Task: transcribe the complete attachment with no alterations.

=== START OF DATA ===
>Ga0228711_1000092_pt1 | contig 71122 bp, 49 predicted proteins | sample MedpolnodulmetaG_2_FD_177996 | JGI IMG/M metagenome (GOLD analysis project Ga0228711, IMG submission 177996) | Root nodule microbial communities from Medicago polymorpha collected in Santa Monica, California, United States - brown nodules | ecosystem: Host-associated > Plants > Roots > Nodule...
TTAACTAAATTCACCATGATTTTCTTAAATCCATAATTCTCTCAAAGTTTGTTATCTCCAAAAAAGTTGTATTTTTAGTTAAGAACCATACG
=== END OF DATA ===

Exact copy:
>Ga0228711_1000092_pt1 | contig 71122 bp, 49 predicted proteins | sample MedpolnodulmetaG_2_FD_177996 | JGI IMG/M metagenome (GOLD analysis project Ga0228711, IMG submission 177996) | Root nodule microbial communities from Medicago polymorpha collected in Santa Monica, California, United States - brown nodules | ecosystem: Host-associated > Plants > Roots > Nodule...
TTAACTAAATTCACCATGATTTTCTTAAATCCATAATTCTCTCAAAGTTTGTTATCTCCAAAAAAGTTGTATTTTTAGTTAAGAACCATACG